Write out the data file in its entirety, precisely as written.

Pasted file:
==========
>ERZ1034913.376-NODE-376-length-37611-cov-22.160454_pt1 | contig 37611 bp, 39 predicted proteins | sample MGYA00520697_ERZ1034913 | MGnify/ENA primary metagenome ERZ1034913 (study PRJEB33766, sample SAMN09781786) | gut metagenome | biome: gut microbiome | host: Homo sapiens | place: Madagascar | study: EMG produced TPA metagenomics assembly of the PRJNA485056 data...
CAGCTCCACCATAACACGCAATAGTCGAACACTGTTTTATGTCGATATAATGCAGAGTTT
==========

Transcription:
>ERZ1034913.376-NODE-376-length-37611-cov-22.160454_pt1 | contig 37611 bp, 39 predicted proteins | sample MGYA00520697_ERZ1034913 | MGnify/ENA primary metagenome ERZ1034913 (study PRJEB33766, sample SAMN09781786) | gut metagenome | biome: gut microbiome | host: Homo sapiens | place: Madagascar | study: EMG produced TPA metagenomics assembly of the PRJNA485056 data...
CAGCTCCACCATAACACGCAATAGTCGAACACTGTTTTATGTCGATATAATGCAGAGTTT